The problem is that the hardware manufacturers will need to build their hardware in such a way for it to work with Vista. By doing so, unless you get drivers to work with your OS, and those damned rules of "protection" are built in to the hardware, you won't be able to use the hardware with any OS not approved by MS!
I think that I might buy a few spare "bare bones" systems for parts. I think that XP will be the last MS OS that I purchase for my own personal use.
I meant that pirated XP can circumvent WGA very easily.
I nearly have enough old components for a second computer, I'll make that Linux.
That's all well and good, as long as you don't need to use certain applications that require Windows to run. A situation like that is akin to having a wonderful camera, but no film available for it.
Well, I am glad you clarified that; however, even if that is not what you intend, the end result could very well be the same.
Seemingly you are smart enough to be attuned to the market and willing to adjust your products to suit the market.
What market? If my property rights are not protectedif someone can take my work and give it to others without compensating me for itthen there is no meaningful market to speak of. (market n: "a meeting together of people for the purpose of trade by private purchase and sale.")
But you seem to be under the impression that you have the same rights as the record companies, the mainstream news outlets or the film and video production companies in regard to copyright issues. I'd suggest you look up the DMCA, or the 'Sonny Bono Act' to see what a few well placed millions will buy these days.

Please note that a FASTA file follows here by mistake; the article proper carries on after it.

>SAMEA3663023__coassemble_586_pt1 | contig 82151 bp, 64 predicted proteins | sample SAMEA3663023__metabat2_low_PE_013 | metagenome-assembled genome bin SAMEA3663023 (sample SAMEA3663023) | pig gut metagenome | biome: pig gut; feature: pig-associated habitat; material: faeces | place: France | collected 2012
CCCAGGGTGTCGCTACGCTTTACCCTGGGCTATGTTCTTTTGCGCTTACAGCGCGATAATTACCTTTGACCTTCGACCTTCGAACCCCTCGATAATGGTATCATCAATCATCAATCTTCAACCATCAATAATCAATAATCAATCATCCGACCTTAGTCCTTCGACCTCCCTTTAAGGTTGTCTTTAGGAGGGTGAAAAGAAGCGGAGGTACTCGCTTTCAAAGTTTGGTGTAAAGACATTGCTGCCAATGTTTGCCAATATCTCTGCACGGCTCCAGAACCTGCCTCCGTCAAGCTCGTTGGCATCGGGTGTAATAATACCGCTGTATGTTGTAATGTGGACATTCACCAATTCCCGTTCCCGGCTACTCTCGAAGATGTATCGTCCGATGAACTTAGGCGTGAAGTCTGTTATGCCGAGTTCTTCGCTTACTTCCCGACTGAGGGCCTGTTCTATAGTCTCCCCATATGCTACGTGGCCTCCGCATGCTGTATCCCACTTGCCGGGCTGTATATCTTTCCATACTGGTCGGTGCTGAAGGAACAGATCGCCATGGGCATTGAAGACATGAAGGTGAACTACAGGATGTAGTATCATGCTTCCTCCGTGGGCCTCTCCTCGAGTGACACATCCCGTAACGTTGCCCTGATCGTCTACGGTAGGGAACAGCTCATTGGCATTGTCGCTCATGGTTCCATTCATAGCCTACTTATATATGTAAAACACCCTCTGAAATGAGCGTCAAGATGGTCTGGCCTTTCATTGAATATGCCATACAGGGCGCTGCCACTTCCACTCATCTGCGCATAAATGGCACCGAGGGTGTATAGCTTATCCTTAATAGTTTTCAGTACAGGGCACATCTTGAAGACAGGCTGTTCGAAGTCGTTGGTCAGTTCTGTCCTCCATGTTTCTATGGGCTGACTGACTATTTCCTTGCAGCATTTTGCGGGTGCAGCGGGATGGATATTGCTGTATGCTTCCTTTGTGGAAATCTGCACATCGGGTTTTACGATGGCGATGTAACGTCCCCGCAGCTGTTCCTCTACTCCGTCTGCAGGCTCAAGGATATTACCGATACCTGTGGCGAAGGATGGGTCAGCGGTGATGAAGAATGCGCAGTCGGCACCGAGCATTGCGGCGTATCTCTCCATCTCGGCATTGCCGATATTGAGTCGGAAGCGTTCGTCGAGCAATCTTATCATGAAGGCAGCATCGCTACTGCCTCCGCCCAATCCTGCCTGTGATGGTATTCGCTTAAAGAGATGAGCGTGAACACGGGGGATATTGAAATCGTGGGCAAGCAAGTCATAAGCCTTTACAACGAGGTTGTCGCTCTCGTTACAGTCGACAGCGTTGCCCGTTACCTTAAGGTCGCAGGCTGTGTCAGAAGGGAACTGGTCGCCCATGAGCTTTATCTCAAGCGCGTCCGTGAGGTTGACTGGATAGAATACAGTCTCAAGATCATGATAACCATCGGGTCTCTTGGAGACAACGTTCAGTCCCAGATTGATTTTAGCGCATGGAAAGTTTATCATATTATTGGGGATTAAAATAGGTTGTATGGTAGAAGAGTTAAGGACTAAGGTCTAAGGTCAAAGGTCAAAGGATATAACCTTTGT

You seem to be under the impression that I should dislike big, bad media corporations because they have managed to get laws passed to protect their rights. As it happens, my books are published by one of those corporations. If they lose, so do I.
Perhaps the companies have more rights under the law than I do. But tell me, what rights do I retain when the "file sharers" distribute my work without compensating me?
Finally, I'd offer the observation (again) that the rise of Napster, file sharing, etc. is the unintended- and natural- consequence of a perversion of market efficiency by greedy producers of IP who are now enjoying their just desserts. And that that is undeniably a Good Thing.
Undeniably a Good Thing? Thus far you have not given me any reason to think so.
Apparently you believe that the producers of IP are greedy and therefore merit some kind of comeuppance for their greed. But who really are the greedy parties here? It seems to me that no one is greedier than those who expect to enjoy the work of others without paying for it.
Where have you been? Macs can run Windows apps either with (Bootcamp or Parallels) or without Windows (Crossover Mac).
Disclaimer: Opinions posted on Free Republic are those of the individual posters and do not necessarily represent the opinion of Free Republic or its management. All materials posted herein are protected by copyright law and the exemption for fair use of copyrighted works.